As for experiencing the world ala Star Trek, that is still somewhere in the future. The closest I discovered was designed for use in the world of computer-aided design and manufacture, otherwise known as CAD/CAM, where engineers and even physicians can work in cyberspace on everything from machinery to anatomy and even genetics.  Mind you, some of these systems cost hundreds of thousands of dollars and fill up entire rooms.  But when you think of it, so did computers prior to the birth of the PC.

Whether or not VR will turn the world of personal computing on its head, or just be another hi-tech flash in the pan, is anybody’s guess.  All I can say, is as long as VR systems continue to improve in their capabilities and come down in price, it shouldn’t be too long before we will be able to don a headset and pair of VR gloves and say, “Make it so, Number One!”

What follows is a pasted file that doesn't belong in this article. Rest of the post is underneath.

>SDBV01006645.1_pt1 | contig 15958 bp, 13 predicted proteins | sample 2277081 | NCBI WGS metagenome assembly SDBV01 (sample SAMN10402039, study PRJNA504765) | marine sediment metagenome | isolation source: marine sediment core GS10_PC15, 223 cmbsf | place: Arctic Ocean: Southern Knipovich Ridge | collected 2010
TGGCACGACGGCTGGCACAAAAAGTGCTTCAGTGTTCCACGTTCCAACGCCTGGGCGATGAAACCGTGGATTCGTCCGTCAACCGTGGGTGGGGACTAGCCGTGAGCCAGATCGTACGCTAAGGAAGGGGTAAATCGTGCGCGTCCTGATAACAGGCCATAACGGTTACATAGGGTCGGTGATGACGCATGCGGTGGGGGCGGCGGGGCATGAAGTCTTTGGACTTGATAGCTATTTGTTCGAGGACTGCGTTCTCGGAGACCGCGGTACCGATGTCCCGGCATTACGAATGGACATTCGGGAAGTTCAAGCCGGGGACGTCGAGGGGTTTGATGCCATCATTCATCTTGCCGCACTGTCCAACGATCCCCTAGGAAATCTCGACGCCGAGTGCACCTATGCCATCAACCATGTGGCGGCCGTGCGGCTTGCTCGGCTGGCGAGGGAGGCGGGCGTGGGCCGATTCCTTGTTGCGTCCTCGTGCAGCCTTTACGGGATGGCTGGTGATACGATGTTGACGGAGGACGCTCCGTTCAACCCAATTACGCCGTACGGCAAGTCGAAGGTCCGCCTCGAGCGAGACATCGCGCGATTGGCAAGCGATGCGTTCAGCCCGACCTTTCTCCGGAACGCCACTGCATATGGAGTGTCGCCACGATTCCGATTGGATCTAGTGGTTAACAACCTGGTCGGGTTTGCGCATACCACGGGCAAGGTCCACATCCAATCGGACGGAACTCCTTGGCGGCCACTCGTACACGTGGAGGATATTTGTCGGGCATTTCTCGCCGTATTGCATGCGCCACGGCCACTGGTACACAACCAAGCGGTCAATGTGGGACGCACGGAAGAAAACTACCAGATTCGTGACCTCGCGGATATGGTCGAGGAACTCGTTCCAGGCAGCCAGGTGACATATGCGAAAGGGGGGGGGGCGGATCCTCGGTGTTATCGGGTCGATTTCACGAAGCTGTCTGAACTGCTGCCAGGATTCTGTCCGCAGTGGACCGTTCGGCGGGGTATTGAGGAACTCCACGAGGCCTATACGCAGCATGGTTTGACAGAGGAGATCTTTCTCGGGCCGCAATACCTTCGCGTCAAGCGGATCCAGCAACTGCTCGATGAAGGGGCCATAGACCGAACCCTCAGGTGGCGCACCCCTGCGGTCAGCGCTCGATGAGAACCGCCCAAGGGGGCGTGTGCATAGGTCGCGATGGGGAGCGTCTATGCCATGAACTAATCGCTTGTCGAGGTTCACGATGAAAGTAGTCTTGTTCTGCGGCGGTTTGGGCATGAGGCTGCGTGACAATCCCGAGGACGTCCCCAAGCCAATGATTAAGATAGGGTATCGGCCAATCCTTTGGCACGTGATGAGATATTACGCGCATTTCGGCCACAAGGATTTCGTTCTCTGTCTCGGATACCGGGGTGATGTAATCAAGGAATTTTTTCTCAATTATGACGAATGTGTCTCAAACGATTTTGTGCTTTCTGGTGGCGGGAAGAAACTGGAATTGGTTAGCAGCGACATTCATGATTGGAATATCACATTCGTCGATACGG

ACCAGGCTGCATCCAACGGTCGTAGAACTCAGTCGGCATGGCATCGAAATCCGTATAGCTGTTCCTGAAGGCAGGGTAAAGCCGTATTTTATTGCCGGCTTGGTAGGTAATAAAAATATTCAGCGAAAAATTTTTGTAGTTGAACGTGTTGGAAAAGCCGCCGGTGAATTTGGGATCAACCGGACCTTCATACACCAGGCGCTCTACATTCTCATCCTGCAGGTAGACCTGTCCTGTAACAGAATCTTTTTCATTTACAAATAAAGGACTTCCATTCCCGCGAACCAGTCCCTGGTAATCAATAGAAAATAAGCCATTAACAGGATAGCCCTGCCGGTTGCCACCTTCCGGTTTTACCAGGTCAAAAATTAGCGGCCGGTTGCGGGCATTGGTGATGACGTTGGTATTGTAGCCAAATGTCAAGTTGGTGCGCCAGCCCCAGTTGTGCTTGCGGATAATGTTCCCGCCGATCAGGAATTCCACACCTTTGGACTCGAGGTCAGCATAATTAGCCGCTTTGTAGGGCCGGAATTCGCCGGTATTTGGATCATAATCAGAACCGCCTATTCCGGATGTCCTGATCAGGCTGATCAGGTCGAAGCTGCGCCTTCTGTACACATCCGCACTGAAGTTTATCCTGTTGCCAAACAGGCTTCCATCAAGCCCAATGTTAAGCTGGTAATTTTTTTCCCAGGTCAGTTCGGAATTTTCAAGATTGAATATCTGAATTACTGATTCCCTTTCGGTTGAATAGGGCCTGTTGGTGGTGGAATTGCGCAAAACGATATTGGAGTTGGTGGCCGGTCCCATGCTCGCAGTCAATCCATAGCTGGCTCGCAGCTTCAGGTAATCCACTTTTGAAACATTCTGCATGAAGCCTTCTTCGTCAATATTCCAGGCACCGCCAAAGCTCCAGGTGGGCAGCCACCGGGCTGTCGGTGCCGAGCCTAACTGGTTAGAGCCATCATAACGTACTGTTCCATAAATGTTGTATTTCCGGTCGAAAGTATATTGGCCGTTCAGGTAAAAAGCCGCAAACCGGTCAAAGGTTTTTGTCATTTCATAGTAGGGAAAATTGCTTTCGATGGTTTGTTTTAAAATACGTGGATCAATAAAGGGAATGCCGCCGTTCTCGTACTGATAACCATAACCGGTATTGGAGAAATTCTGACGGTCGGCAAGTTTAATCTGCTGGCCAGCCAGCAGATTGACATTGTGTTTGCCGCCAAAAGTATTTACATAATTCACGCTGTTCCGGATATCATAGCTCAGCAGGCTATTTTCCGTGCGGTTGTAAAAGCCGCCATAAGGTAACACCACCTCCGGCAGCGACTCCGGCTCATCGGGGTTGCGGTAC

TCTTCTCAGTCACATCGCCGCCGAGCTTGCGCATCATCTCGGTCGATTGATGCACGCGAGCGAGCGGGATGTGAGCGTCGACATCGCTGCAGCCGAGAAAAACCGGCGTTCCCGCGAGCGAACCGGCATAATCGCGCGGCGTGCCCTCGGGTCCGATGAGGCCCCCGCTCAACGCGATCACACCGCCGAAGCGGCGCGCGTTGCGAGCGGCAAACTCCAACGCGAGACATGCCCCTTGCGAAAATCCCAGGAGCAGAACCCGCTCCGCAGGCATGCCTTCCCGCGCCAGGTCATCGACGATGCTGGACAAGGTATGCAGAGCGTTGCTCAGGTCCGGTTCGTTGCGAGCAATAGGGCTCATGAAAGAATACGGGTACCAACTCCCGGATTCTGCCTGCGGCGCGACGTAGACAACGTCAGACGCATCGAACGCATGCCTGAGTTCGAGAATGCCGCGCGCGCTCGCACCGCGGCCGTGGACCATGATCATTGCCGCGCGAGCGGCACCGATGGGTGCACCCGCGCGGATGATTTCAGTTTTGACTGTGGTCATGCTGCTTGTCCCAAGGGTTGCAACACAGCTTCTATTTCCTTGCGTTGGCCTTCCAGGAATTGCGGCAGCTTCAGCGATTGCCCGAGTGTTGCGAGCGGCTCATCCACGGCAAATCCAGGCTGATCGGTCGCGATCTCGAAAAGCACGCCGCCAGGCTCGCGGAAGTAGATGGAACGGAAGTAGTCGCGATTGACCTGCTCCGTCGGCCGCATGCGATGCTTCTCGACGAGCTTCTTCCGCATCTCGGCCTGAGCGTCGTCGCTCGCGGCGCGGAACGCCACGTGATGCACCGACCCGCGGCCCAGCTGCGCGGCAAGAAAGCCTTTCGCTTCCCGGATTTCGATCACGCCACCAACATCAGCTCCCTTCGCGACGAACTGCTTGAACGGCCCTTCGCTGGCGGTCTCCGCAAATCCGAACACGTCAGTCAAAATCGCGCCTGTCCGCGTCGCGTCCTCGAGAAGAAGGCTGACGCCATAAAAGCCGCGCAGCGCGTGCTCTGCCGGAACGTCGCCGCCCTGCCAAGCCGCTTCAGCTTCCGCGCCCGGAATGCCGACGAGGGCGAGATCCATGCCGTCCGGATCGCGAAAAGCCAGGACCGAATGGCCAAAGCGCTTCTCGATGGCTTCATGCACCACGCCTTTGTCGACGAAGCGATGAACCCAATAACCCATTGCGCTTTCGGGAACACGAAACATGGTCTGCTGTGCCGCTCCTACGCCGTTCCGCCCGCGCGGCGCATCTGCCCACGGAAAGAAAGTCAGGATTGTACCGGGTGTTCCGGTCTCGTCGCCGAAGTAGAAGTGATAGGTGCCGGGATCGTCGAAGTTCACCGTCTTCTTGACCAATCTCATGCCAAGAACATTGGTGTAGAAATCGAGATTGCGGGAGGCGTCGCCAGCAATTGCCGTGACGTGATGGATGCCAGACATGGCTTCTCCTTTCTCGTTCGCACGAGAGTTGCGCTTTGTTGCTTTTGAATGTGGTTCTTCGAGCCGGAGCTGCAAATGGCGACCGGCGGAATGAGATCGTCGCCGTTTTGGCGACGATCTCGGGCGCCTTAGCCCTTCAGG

In this article, I have discussed how many emerging technologies have impacted our lives. I have discussed some of that have flopped and reviewed VR (virtual Reality) which looks to be quite promising. This article covers specific models like the Oculus Rift, the HTC Vive and Googles cardboard model. Lots of detail links, pictures and video are provided to enhance the reader experience.

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Since 1995, Carl Weiss has been helping clients succeed online.  He owns and operates several online marketing businesses, including Working the Web to Win and Jacksonville Video Production. He also co-hosts the weekly radio show, "Working the Web to Win," every Tuesday at 4 p.m. Eastern on BlogTalkRadio.com.